With one week to go before Missouri’s primary election, faith and civic leaders gathered Tuesday in Springfield to urge voters to say “yes” to two ballot issues. One would expand Medicaid in Missouri, and the other would impose a $5000 annual fee on new short-term loan businesses in the city of Springfield.
Leaders from Baptist, Methodist and non-denominational church groups said their faith compels them to act justly. They said the working poor currently don’t have a way to pay for health care and that what they call “predatory lending” traps people in a cycle of debt.
Rev. Tracey Wolff is with The Field Campus Ministry and is a member of Pitts Chapel.
“I think that what’s kind of on my heart today are the words that are part of my tradition as a Methodist, and those words are “do no harm.” It’s a big part—it’s one of the three rules as a United Methodist. And as I think about what I’ve heard today and what I’ve learned about both of these issues, if we don’t do something, we are doing harm,” said Wolff.
The group is part of Faith Voices of Southwest Missouri, a grassroots, faith-based organization that works for economic dignity, racial equality, fair access to opportunities and inter-faith cooperation for all.
Victoria Altic, who spoke at Tuesday’s event, is a single mother of two in Springfield who said her family has struggled to find affordable health insurance. Her 12-year-old daughter’s congenital disorder requires medication that costs around $3000 a month.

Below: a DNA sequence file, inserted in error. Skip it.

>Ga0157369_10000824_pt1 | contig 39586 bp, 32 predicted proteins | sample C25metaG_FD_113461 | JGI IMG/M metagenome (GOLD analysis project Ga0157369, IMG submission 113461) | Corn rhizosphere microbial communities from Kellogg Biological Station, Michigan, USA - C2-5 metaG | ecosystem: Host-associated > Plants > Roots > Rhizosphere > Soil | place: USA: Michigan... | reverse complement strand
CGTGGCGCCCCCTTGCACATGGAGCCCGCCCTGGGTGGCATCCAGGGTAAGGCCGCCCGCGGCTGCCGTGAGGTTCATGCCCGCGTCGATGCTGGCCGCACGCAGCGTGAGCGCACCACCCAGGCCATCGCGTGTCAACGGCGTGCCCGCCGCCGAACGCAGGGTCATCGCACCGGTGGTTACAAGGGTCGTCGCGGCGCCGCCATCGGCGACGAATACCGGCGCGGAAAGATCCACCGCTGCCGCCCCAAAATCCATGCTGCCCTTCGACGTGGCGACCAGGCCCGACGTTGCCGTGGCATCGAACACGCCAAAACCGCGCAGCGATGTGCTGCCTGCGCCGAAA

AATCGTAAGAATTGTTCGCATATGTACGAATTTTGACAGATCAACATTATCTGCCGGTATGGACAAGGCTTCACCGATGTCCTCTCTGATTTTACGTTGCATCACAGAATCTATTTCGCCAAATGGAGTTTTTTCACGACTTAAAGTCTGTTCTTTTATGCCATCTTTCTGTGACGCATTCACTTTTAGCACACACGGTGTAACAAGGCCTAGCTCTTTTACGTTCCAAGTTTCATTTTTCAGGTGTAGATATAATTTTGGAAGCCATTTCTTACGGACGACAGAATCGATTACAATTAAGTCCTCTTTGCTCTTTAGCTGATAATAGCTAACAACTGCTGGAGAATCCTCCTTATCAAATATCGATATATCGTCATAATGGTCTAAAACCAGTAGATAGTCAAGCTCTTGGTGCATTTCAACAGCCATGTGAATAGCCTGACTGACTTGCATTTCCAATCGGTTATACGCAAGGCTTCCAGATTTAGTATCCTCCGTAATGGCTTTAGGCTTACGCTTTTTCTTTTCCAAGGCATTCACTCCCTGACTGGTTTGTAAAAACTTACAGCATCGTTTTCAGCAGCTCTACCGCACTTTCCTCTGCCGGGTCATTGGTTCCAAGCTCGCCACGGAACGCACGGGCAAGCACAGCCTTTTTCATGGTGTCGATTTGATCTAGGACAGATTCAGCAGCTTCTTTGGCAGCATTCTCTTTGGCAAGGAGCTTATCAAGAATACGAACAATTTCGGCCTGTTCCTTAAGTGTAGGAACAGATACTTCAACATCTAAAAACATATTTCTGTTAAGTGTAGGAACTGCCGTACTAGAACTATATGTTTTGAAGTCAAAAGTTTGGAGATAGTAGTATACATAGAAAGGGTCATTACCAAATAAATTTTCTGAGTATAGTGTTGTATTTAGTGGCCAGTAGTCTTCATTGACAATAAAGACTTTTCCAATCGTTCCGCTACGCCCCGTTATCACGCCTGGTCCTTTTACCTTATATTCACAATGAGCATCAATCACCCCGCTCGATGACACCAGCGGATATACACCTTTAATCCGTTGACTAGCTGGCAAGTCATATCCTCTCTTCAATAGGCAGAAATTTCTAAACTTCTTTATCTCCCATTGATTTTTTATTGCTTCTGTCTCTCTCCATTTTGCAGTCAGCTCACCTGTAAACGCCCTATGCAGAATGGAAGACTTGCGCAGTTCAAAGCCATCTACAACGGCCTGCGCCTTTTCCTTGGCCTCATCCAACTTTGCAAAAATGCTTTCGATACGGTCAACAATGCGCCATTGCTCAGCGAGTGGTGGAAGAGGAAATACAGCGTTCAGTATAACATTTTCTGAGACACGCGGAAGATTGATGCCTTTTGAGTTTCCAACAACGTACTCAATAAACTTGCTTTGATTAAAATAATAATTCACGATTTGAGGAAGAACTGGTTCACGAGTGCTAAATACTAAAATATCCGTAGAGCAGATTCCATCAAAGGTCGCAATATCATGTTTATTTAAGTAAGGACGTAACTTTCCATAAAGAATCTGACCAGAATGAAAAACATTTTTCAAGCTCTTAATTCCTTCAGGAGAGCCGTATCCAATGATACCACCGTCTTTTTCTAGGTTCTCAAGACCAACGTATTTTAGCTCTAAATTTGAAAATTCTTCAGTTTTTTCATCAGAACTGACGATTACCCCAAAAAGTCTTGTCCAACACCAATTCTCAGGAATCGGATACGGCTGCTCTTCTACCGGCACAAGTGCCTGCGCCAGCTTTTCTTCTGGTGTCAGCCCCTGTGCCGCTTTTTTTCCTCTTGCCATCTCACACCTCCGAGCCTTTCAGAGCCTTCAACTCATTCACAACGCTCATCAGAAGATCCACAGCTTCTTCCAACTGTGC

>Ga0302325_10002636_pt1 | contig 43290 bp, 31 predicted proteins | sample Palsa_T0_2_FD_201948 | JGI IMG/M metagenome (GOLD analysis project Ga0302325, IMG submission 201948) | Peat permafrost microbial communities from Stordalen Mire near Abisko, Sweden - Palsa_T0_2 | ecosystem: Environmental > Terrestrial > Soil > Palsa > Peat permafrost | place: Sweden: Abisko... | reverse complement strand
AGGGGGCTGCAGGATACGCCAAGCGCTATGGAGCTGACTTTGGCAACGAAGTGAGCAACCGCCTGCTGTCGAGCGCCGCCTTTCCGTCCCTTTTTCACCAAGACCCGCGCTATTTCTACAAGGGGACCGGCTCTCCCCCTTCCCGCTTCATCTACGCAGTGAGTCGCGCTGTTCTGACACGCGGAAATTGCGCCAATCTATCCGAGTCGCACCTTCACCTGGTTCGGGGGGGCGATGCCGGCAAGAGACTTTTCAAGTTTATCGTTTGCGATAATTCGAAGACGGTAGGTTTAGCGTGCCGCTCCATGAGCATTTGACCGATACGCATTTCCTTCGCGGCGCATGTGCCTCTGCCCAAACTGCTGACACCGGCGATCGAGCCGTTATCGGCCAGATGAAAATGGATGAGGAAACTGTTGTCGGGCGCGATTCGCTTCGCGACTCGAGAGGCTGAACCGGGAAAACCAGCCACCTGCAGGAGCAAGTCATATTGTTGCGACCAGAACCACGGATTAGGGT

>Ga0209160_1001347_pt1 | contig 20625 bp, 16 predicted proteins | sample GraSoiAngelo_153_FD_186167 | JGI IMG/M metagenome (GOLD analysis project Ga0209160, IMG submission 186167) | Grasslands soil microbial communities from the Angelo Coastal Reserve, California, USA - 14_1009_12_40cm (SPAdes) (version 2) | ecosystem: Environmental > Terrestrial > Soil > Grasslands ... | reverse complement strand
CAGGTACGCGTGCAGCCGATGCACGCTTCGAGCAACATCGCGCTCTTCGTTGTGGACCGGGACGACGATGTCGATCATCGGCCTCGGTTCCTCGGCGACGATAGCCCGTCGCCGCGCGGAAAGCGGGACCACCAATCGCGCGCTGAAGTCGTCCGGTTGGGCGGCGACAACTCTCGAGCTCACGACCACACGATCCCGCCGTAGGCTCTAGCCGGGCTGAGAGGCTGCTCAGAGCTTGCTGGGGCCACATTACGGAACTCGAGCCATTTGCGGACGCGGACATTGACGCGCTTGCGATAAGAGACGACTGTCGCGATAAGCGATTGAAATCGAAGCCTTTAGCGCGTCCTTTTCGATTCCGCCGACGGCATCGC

Her daughter lost healthcare coverage for almost a year, and Altic incurred thousands of dollars in medical debt. They were turned away from the doctor’s office due to inability to pay.
“I watched helplessly as her growth came to a halt, and her health worsened,” said Altic.
Her daughter has since regained healthcare coverage and treatment, but Altic still can’t afford health insurance for herself.
CoxHealth president and CEO Steve Edwards said expanding the Medicaid program would help the working poor, many of which are the essential workers who are serving the state during the pandemic. Edwards said Missouri is already sending billions of tax dollars to Washington as required by the Affordable Care Act. Passage of Medicaid expansion, he said, would bring that money back to Missouri and allow a family of three making greater than 21 percent of poverty—or $4,479 per year—to qualify for coverage.
He said Medicaid expansion would have a positive economic impact, as shown by more than two dozen studies.
“It creates jobs, and it takes care of our most vulnerable population, and a reminder that those people making between $4400 a year for a family of three and up to 138 percent (of the federal poverty level), they're most likely the essential workers--the people who have been fighting this disease, the people who have been putting themselves in harm's way,” he said.
In the first year that Montana expanded Medicaid, according to Edwards, the state saw a $50 billion positive impact. Virginia had a $400 million positive economic impact the first year, he said. Edwards explained that the Affordable Care Act put a series of taxes in place, which Missouri residents have been paying since its enactment. Because the state has chosen not to expand Medicaid, Edwards said the state has turned away about $8 billion of that tax revenue. Ninety percent of Medicaid expansion would be paid for by the federal government and 10 percent by the state.
Click here to read a study on the projected fiscal impact of Medicaid expansion in Missouri that was done by Washington University.